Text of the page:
The human body is host to many different microbial micro-environments, and the vagina is no exception. The healthy human vagina is quite acidic, with a pH less than 4.5, similar to that of grapes or orange juice. This pH is maintained by a healthy population of Lactobacilli which produce lactic acid and hydrogen peroxide. These products of Lactobacillus metabolism appear to keep in check populations of other vaginal bacteria, many of which are intolerant of hydrogen peroxide and of acidic environments.From time to time, this normal balance of bacteria is disrupted. When this happens, the normally dominant Lactobacilli are outgrown by various anaerobic bacteria. These bacteria break down proteins in the vagina and create various malodorous compounds that create a thin, grey discharge. It is this symptom that normally drives a woman to the doctor where she is diagnosed with bacterial vaginosis (BV).
As the vaginal environment changes and the pH rises, Garnerella bacteria begin to stick to vaginal epithelial cells and are visible under the microscope as "clue cells" (the big blobs are squamous cells, the little dots are bacteria stuck to the surface).
BV is not a sexually transmitted disease, but it is strongly associated with sexual activity. Sexual activity with men or women increases the risk of BV, as does douching. Both sexual activity and douching can change the normal vaginal environment, and one of these activities can be safely and comfortably done away with.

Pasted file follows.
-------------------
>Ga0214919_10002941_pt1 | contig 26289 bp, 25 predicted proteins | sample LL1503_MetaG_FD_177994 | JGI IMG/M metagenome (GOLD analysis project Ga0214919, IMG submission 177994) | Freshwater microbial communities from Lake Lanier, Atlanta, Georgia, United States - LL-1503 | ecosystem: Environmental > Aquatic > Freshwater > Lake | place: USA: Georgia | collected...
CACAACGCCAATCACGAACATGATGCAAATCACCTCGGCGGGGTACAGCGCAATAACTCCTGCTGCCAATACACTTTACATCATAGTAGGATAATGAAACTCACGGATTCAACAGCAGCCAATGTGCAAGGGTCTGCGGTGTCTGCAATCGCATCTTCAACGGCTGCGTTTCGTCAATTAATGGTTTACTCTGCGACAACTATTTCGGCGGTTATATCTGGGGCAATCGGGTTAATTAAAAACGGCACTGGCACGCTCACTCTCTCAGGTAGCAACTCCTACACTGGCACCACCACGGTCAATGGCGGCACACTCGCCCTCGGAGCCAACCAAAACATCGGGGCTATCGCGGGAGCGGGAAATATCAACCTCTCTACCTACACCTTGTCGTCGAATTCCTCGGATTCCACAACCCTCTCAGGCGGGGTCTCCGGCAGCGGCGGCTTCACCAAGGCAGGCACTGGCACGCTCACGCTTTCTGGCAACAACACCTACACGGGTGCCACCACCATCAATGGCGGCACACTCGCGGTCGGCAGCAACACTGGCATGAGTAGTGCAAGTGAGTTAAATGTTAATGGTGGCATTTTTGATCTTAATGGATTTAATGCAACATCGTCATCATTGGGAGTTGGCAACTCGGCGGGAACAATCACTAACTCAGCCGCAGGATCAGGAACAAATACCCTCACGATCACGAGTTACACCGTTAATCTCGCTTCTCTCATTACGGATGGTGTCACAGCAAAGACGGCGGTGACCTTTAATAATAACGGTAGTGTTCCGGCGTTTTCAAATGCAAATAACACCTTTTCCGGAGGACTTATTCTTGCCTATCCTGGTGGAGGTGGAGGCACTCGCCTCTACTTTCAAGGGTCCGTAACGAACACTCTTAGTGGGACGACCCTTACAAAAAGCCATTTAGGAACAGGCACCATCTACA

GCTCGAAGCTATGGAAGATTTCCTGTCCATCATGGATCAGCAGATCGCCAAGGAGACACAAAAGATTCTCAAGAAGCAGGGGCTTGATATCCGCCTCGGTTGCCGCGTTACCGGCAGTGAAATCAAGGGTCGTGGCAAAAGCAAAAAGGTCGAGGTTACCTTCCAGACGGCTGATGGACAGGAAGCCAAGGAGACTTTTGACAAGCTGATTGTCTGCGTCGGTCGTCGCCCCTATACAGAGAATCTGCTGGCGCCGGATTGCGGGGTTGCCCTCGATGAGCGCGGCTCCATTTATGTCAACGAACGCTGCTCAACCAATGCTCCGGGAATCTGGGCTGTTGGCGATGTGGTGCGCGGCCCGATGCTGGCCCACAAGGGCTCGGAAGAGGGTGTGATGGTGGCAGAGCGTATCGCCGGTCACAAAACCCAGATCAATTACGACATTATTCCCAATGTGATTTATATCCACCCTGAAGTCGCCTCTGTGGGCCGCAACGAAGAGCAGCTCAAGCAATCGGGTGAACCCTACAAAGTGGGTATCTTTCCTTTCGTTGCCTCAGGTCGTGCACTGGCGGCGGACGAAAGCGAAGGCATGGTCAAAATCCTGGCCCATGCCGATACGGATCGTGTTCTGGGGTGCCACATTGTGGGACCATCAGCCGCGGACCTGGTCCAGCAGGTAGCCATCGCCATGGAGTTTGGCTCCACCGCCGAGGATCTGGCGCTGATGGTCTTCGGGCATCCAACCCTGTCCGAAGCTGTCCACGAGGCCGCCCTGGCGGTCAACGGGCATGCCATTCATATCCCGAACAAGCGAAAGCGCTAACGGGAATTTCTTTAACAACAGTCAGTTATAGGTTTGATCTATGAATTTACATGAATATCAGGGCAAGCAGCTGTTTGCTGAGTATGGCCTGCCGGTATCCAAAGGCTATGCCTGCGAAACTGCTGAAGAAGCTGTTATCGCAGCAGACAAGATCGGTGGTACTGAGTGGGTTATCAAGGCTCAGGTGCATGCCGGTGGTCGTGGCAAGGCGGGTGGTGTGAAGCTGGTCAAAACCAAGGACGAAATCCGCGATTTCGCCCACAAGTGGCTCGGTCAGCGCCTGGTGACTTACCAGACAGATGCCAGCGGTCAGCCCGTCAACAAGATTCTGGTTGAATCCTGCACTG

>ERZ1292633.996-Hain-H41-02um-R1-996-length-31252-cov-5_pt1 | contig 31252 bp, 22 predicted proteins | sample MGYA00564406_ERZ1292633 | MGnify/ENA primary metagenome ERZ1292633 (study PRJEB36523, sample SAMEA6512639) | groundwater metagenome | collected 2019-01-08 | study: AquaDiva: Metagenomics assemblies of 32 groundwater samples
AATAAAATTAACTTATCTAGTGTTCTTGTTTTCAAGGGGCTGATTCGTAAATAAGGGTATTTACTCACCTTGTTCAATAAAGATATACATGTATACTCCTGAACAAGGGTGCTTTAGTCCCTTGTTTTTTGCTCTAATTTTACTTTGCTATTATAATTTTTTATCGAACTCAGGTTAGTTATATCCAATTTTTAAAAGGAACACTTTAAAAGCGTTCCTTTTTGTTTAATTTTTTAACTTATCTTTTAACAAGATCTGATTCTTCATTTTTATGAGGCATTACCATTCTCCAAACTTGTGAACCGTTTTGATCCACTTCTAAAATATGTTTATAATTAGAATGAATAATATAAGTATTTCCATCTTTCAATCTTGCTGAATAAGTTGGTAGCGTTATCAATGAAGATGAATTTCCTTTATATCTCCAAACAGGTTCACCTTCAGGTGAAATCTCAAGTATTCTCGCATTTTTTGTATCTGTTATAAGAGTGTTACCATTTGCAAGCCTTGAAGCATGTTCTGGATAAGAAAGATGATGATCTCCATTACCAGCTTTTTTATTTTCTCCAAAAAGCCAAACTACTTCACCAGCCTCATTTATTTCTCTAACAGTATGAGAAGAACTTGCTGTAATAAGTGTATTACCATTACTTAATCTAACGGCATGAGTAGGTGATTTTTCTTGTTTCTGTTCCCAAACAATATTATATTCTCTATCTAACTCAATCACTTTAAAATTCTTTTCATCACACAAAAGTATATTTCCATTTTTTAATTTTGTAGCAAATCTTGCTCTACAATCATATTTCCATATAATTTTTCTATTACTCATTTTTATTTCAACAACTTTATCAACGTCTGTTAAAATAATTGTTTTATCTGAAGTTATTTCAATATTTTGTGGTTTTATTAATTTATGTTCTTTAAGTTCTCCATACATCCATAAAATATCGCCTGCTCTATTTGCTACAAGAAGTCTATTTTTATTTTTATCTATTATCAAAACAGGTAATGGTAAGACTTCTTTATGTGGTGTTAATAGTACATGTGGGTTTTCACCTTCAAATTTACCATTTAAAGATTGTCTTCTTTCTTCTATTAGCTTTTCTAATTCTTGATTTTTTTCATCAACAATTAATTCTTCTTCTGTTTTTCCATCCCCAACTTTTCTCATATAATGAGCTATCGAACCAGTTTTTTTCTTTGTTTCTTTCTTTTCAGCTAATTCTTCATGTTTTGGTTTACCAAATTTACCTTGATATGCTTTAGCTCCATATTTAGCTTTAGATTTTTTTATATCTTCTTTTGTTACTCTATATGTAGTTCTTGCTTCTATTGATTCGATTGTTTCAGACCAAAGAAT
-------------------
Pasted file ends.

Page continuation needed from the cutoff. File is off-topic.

Normally, BV is a benign condition, but in pregnant women it can increase the risk of premature delivery. It is also a risk factor for acquiring STIs such as HIV, chlamydia, and herpes, perhaps because the normal acidic and oxidizing environment is protective. Because of these risks, BV should be treated, and treatment is relatively easy, although relapse is common.
Because strains of Lactobacilli are present in many yogurts, yogurt has been touted as a possible prevention and treatment for BV, taken either orally or intravaginally, but there are many different species in this genus, and only some of them produce hydrogen peroxide, a trait thought to protect the vagina. One review found some evidence that yogurt can be helpful, but most of the studies out there don't compare it to the gold standard antibiotic.
The vagina and its microflora do a pretty good job staying healthy, but certain human activities can create significant problems. Douching is never necessary and can lead to BV. It's a bad idea. While giving up douching should be pretty easy, I'm fairly certain people are still going to have sex. When symptoms of BV develop, a simple gynecologic exam, including checking vaginal pH and looking at secretions under the microscope, leads to rapid diagnosis and treatment of an annoying and potentially harmful disorder.